On the other hand, Makki says the public sector in Lebanon should be utilizing more behavioral science in general, but especially in the current situation, explaining that leaders need to better understand and work with human biases—such as the fact that most people are inherently lazy, and there is an intention-action gap, referring to the difference between what people say they would like to do, and what they actually do —and utilize psychology, neuroscience, and other behavioral fields. Having more human-centric policies and working on human biases to complement traditional methods of policymaking can be very effective, Makki says. People tend to save more during tough times in general, but intention-action gap can get in the way—this is called social norms in behavioral sciences.

Makki points out that one area where these insights could make a big impact is in improving debt collection among the public. Giving an example of some innovative methods that have worked recently in Lebanon and abroad, he reveals that explaining to people that they are part of a minority who are not paying their bills can yield positive results. “It’s not just about telling people [to pay their bills]but also applying behavioral science and seeing what has worked elsewhere, where violations are less and people comply more,” Makki says.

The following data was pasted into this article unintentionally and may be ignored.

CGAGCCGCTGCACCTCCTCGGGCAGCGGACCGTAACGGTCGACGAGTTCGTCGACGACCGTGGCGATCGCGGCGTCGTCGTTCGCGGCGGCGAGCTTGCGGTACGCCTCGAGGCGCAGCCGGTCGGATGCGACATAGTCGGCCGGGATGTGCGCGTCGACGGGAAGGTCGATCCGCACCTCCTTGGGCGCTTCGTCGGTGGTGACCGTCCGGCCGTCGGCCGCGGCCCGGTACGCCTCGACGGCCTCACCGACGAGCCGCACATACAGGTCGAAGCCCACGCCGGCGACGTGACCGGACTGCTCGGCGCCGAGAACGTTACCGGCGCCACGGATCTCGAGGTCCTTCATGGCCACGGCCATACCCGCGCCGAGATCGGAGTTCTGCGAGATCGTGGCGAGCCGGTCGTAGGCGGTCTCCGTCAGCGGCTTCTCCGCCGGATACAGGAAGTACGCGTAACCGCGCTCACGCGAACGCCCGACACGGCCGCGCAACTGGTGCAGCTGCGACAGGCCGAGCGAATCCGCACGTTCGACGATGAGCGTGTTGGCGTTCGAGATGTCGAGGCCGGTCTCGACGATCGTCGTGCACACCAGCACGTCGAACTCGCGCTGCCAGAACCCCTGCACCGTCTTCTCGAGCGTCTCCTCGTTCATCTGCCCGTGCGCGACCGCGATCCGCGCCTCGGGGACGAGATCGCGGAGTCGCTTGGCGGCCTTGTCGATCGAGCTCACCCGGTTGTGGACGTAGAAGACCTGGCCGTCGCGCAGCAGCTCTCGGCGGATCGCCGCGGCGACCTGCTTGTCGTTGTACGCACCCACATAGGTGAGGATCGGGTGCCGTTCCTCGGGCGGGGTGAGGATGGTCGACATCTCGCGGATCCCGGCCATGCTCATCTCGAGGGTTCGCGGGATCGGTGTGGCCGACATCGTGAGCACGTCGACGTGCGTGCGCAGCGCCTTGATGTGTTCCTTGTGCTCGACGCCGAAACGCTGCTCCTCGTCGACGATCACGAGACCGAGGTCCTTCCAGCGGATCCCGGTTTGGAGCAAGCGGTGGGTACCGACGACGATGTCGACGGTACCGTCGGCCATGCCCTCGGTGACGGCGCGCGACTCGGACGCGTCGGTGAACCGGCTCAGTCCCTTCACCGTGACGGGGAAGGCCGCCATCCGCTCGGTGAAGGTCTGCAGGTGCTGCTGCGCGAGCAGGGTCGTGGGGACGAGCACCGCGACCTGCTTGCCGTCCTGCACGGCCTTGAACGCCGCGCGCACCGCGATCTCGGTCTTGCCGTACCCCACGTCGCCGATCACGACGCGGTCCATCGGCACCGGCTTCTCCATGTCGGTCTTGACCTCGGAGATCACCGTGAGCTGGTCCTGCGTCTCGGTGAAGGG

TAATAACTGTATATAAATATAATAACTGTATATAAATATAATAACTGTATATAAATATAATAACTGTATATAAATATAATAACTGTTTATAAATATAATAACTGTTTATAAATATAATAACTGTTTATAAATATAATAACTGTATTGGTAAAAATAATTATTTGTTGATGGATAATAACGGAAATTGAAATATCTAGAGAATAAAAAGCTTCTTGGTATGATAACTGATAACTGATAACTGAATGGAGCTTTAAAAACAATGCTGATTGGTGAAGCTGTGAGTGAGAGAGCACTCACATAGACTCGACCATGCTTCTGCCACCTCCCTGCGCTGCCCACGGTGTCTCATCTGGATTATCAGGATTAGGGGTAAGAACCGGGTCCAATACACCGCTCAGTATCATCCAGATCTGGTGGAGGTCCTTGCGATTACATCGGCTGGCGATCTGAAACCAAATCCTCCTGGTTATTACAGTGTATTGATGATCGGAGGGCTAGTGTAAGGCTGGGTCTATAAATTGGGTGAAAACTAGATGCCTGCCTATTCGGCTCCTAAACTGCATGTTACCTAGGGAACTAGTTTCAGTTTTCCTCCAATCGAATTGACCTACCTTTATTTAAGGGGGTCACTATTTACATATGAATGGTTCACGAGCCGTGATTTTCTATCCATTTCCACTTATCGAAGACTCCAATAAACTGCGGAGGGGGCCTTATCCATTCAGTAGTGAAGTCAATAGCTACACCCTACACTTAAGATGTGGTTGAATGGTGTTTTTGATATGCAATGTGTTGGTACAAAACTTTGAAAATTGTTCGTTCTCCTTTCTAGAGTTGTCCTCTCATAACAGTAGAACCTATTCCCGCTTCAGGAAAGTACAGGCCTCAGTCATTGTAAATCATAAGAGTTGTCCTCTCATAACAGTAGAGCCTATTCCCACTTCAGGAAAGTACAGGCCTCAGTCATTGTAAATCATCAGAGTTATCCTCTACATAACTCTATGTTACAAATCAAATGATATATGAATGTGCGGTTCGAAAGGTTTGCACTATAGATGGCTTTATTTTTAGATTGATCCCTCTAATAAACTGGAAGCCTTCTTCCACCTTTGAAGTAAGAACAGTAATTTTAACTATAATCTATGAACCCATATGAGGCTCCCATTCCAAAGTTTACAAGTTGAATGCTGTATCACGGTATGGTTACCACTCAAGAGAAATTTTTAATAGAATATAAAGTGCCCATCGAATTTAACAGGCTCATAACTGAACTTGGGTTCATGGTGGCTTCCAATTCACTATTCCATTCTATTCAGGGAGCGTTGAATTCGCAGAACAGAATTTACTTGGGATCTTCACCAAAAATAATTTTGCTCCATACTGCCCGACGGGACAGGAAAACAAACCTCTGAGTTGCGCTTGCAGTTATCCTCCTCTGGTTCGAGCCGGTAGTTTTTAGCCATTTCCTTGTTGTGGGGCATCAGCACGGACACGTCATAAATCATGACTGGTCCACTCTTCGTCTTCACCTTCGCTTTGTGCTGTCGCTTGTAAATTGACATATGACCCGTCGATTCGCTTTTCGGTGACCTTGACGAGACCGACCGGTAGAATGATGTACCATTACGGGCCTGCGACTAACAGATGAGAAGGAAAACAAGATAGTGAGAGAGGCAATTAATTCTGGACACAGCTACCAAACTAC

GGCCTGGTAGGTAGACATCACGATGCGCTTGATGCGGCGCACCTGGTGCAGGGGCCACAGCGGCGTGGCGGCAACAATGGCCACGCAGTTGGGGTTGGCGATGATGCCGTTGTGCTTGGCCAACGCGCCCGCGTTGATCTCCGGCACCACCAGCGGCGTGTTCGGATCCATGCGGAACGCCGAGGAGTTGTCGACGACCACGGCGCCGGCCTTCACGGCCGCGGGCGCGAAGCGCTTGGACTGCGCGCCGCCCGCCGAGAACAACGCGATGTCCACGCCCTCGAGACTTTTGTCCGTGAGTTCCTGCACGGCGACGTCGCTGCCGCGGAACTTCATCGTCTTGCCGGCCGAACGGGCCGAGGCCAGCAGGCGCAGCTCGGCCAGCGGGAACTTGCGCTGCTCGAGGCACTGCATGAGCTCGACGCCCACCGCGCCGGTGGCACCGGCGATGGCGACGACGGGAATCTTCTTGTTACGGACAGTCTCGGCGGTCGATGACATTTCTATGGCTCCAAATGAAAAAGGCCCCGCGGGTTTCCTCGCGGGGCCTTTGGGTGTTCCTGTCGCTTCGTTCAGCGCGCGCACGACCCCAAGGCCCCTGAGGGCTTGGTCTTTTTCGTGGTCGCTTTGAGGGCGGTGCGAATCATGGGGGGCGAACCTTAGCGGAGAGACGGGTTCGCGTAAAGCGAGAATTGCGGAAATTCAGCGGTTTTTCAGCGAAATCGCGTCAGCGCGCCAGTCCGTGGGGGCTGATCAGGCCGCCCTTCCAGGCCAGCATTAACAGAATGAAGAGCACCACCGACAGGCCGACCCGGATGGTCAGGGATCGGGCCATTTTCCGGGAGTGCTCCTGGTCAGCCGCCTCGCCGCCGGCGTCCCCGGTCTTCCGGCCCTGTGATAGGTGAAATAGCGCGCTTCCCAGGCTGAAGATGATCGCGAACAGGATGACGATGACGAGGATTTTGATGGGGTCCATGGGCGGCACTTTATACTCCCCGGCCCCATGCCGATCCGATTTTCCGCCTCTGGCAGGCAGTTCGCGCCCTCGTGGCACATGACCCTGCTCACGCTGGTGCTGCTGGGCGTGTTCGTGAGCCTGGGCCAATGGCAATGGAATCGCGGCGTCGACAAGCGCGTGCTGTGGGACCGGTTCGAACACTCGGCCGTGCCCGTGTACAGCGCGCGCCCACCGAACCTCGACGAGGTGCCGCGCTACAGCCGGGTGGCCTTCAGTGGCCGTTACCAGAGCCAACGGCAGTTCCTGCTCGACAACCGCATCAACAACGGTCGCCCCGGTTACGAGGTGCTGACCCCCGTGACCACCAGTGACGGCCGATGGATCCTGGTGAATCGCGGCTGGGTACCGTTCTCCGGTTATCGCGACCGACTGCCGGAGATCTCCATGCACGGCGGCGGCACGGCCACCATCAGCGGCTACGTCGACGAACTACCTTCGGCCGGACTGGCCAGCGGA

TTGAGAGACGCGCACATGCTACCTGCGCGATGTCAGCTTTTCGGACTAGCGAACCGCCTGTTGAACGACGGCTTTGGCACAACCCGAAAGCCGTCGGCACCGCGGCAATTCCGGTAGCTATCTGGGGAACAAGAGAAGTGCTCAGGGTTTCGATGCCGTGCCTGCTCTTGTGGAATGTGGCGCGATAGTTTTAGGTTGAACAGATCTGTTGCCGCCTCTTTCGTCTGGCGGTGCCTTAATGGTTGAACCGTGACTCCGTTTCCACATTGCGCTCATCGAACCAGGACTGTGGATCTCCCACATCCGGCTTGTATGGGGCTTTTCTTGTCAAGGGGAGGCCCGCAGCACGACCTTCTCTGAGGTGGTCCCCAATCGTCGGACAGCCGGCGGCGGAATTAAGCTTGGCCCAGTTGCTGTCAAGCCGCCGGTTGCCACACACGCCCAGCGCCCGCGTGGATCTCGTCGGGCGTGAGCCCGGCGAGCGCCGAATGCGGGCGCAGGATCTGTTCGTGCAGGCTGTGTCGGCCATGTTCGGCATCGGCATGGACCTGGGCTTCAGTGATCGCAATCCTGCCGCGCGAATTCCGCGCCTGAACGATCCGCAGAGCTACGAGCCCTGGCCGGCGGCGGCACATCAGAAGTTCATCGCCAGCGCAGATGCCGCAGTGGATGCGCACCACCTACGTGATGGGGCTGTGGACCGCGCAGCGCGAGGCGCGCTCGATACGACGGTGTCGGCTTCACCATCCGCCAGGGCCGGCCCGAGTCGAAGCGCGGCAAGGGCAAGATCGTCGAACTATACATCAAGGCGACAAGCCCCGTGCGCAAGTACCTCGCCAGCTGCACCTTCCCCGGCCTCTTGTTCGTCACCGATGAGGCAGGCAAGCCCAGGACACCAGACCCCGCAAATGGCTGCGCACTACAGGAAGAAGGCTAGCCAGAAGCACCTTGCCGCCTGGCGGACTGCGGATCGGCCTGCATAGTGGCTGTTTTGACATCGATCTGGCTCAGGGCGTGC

Hope in the long run

Economic and business cycles are the norm, and while Lebanon seems to be in a downtrend at the moment, Elfakhani is optimistic that in the long-term things will start picking up. “If we tighten belts now, there will definitely be slower growth in the economy. But it will pick up,” he argues, explaining that theoretically the government should borrow less, leading to a crowding effect, and further decreases. “Already if debt is issued at 1 percent interest, this will reduce the country’s general interest rate gradually. If that happens, it can have an effect on businesses borrowing from banks to expand their businesses, which means less unemployment, more growth.”

Elfakhani’s positive hopes for our future, much like that of Lebanon’s political class, rest in CEDRE and the prospect of an oil and gas sector. “I’m not that worried about the budget cuts this year under one condition only—if we start receiving CEDRE funds,” he says. “If we can match the reduction in government spending with an influx of cash from CEDRE then nothing changes, in aggregate.” But he admits certain people will be hurt, while others will benefit from these reforms.

On the whole, we cannot deny that there are tougher times ahead. But, according to Makki and Elfakhani, these will lead to better times. “[Nudge Lebanon] is here because we are confident that we can make a difference, otherwise we wouldn’t exist,” Makki says.

Elfakhani concludes that he is still relatively positive about the long-term future of Lebanon. “I believe Lebanon will survive the one to two year slow economy, as there are abundant economic opportunities ahead of us. We need to trust ourselves, while holding our politicians at check for performance and loyalty.”